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Internet Research Ethics for the Social Age

New Challenges, Cases, and Contexts


Edited By Michael Zimmer and Katharina Kinder-Kurlanda

The continuous evolution of internet and related social media technologies and platforms have opened up vast new means for communication, socialization, expression, and collaboration. They also have provided new resources for researchers seeking to explore, observe, and measure human opinions, activities, and interactions. However, those using the internet and social media for research – and those tasked with facilitating and monitoring ethical research such as ethical review boards – are confronted with a continuously expanding set of ethical dilemmas. Internet Research Ethics for the Social Age: New Challenges, Cases, and Contexts directly engages with these discussions and debates, and stimulates new ways to think about – and work towards resolving – the novel ethical dilemmas we face as internet and social media-based research continues to evolve. The chapters in this book – from an esteemed collection of global scholars and researchers – offer extensive reflection about current internet research ethics and suggest some important reframings of well-known concepts such as justice, privacy, consent, and research validity, as well as providing concrete case studies and emerging research contexts to learn from.

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Chapter Fifteen: Studying Closed Communities On-line: Digital Methods and Ethical Considerations beyond Informed Consent and Anonymity (Ylva Hård af Segerstad / Dick Kasperowski / Christopher Kullenberg / Christine Howes)


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Studying Closed Communities On-line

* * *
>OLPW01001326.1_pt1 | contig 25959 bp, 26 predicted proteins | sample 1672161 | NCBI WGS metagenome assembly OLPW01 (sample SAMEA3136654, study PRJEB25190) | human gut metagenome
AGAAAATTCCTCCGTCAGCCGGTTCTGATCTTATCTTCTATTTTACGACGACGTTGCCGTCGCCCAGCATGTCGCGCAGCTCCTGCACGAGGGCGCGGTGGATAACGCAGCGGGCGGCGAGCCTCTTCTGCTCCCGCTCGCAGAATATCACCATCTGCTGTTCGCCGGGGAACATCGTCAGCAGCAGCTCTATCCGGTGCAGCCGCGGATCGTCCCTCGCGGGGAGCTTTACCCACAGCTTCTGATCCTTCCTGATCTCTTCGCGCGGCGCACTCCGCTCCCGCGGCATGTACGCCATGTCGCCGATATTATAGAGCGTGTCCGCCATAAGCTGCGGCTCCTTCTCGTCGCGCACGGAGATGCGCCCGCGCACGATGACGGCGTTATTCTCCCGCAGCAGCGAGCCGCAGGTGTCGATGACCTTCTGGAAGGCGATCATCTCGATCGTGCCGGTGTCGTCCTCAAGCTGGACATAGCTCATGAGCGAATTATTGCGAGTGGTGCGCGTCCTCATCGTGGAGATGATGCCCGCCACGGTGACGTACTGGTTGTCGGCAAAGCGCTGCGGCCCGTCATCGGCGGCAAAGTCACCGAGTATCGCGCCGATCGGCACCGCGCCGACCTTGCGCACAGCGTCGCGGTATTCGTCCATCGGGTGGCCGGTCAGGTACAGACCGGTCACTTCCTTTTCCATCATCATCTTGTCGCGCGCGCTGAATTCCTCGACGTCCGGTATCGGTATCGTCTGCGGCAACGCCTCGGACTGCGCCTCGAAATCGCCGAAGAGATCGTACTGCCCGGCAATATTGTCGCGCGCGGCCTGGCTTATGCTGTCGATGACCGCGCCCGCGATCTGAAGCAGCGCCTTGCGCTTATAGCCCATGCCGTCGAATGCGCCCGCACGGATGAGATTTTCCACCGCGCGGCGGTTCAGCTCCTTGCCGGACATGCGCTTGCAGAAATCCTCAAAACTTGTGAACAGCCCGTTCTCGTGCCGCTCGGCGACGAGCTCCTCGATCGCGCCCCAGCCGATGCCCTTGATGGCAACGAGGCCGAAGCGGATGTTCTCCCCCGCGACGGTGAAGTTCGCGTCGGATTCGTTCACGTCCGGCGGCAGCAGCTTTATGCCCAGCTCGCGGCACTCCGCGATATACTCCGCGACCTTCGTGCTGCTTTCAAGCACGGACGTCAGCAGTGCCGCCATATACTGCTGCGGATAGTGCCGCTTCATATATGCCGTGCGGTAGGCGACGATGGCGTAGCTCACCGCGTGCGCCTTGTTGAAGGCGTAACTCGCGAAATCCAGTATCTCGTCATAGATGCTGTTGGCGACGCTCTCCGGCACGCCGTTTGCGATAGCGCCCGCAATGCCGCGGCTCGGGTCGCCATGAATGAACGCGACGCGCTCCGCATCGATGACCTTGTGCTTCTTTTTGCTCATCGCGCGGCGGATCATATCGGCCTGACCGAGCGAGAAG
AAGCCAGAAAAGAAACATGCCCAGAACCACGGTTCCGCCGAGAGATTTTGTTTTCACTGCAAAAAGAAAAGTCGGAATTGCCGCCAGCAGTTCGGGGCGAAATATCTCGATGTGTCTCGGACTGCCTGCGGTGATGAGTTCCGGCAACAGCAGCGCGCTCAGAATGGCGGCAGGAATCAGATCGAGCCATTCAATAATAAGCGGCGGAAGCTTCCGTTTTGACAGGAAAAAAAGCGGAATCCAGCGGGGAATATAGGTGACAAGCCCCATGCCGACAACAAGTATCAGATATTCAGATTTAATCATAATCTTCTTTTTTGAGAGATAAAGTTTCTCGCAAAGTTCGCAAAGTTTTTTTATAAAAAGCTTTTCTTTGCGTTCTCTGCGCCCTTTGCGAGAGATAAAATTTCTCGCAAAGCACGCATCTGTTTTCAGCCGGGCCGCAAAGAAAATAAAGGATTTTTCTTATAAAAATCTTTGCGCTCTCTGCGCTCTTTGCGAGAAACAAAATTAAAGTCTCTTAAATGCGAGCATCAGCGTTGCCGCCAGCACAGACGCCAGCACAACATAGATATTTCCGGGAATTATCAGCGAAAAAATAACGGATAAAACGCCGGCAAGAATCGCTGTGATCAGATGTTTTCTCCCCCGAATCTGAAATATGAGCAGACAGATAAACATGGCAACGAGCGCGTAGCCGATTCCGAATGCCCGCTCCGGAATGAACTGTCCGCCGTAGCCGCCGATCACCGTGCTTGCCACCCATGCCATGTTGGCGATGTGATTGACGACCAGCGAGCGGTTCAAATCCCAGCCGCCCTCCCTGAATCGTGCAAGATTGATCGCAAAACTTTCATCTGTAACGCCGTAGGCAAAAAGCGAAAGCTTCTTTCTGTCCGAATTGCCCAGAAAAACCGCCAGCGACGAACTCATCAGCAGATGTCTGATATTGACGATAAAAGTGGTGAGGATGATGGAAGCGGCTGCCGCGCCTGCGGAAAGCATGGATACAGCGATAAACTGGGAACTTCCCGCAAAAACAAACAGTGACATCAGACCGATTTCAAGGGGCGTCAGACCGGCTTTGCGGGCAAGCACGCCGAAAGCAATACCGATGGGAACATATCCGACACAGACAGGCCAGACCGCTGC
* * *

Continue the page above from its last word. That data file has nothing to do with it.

Digital Methods and Ethical Considerations beyond Informed Consent and Anonymity



In 2014 researchers from Facebook and academia conducted a massive-scale experiment on emotional contagion through social networks (Kramer, Guillory, & Hancock, 2014). In the experiment the news feeds of nearly 700,000 Facebook users were manipulated to see whether positive or negative news affected their emotions. The study sparked an intense discussion of ethical guidelines and informed consent in the international research community. Many argued that it breached ethical guidelines by lacking informed consent (cf. Vitak, Shilton, & Ashktorab, 2016). However, another dimension of this episode concerns the limitations of what researchers are allowed to do as compared to other professionals. The core feature of the Facebook platform is to manipulate content using algorithms to optimize it for marketing purposes.1 Thus, Facebook is allowed to do for commercial purposes what researchers are not allowed to do for scientific purposes.

As social media is tremendously rich in data, we argue that the question of ethics must be posed in close proximity to the methods and techniques used. Since social media platforms are constructed with the aim of collecting as much user data as possible, we suggest that foreseeable ethical difficulties can be managed by reducing the amount of data collected. The perspective of this chapter...

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